EL: What are the most important lessons you learned from your mentors?
JFM: Judge Roy Hughes, I’ll never forget him. When I was appointed solicitor of the court in Thomasville, he was the judge. He was very calm and very polite and tried to do the right thing. He was a Sunday school teacher up there, and said, “as a man thinks in his heart, so is he.” So if you have good thoughts, you’ll have good actions.
Dean Weathers was a good mentor; he wanted us to be involved in our community, not just with the law every day. You have a family life, a community life, and then a legal career. Now we have continuing legal education, and a certain number of those hours have to be ethics-related. I can remember Dean Weathers sitting on his desk saying, “young gentlemen, you can do so and so. Young gentlemen, don’t do it.”
EL: Can you share an interesting or particularly fond recollection from your time in practice?
JFM: Well, the first one is when I was just out of law school, the youngest lawyer in Thomasville, working for E.W. Hooper. My first brief was for a Supreme Court case and we came down to Raleigh and argued it and afterwards went down to the old 42nd Street Oyster Bar and I had steamed oysters and beer in a frosted mug for the first time. We did not see many oysters when I was growing up in the mountains of east Tennessee.
Another one was as the youngest lawyer, I got a call to Denton, North Carolina, and was told Judge Ruth Garner of the Denton Recorder’s Court wanted me to come and prosecute her docket. It would’ve been my first trial and I was worried to death. I drove down there and I found the courthouse and it was in the back of a fire station. I went in there and Judge Garner was the judge – her husband had been a judge and was a lawyer – but she wasn’t a lawyer – you didn’t have to be back then. I became a life-long confidante of hers. And so that is a particularly fond memory because of the history that we had from back in Thomasville until she passed away.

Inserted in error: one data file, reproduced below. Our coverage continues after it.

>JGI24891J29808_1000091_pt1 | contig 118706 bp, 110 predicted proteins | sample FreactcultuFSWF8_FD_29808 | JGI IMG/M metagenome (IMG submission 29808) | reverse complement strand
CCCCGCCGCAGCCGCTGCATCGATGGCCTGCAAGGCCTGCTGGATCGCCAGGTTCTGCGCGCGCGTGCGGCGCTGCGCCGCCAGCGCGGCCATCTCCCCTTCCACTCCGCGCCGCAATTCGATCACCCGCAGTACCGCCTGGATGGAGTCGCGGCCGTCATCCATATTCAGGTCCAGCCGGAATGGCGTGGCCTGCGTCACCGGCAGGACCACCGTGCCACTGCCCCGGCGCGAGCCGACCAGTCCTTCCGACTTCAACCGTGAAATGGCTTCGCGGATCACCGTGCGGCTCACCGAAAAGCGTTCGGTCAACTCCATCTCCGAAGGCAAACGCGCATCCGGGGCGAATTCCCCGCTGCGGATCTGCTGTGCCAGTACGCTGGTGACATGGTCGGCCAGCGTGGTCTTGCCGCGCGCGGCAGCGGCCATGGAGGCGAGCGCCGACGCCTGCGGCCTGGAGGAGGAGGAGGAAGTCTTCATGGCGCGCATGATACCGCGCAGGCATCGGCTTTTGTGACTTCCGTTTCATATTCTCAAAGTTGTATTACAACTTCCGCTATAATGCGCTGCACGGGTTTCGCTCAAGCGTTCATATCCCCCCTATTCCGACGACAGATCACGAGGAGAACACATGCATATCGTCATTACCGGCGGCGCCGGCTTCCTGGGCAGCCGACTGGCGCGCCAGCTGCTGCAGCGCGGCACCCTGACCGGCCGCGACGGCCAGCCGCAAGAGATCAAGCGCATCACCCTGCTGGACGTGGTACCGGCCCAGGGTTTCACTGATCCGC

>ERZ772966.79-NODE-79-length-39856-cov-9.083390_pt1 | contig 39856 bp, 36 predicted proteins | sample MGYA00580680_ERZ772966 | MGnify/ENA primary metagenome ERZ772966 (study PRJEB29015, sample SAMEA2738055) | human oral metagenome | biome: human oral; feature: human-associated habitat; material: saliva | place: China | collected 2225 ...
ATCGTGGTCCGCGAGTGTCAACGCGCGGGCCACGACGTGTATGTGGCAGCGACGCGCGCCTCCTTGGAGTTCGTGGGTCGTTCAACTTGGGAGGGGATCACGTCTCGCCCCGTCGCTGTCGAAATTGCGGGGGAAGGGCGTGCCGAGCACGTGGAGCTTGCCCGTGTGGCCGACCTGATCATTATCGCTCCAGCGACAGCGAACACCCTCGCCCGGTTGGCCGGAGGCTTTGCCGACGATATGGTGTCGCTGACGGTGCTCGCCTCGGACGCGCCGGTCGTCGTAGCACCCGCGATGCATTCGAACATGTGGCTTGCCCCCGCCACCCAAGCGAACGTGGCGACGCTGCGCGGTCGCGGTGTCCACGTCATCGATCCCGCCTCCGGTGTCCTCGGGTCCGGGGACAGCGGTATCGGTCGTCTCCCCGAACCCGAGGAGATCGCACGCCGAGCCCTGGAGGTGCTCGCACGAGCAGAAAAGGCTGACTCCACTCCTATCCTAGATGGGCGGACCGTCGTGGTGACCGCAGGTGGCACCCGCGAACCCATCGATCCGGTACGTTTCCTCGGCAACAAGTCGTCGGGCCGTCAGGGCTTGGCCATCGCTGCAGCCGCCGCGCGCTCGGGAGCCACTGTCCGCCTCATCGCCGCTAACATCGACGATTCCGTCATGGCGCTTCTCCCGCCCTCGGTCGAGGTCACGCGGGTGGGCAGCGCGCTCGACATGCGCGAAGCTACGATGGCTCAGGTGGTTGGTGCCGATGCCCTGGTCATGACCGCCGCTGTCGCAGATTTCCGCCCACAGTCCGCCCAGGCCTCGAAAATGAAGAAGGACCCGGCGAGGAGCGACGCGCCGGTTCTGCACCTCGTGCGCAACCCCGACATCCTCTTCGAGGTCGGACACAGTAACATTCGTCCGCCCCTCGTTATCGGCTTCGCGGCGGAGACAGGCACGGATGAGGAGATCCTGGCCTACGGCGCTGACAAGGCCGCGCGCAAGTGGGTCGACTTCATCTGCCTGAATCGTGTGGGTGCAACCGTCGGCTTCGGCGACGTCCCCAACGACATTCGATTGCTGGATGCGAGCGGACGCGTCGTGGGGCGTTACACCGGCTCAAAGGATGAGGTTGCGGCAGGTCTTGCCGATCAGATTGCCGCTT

EL: How has the practice of law changed over the course of your career?
JFM: When I started we didn’t have computers and internet and now e-filing is coming and we have a goal of being paperless at the OAH. We’ve got WestLaw, Lexis and all of these other things we didn’t have. We did have the North Carolina General Statutes and the North Carolina Reports but they only came out periodically. And the practice of law has become much more specialized.
EL: What do you see for the future of the legal profession?
JFM: Paperless. That’s what it’s coming to. Someday even exhibits will be, I would imagine. We have telephone hearings now in Medicaid, and we’re moving away from the traditional trial as more and more efforts are directed toward settlements.
EL: Thank you for your time, Judge, and congratulations on a remarkable career.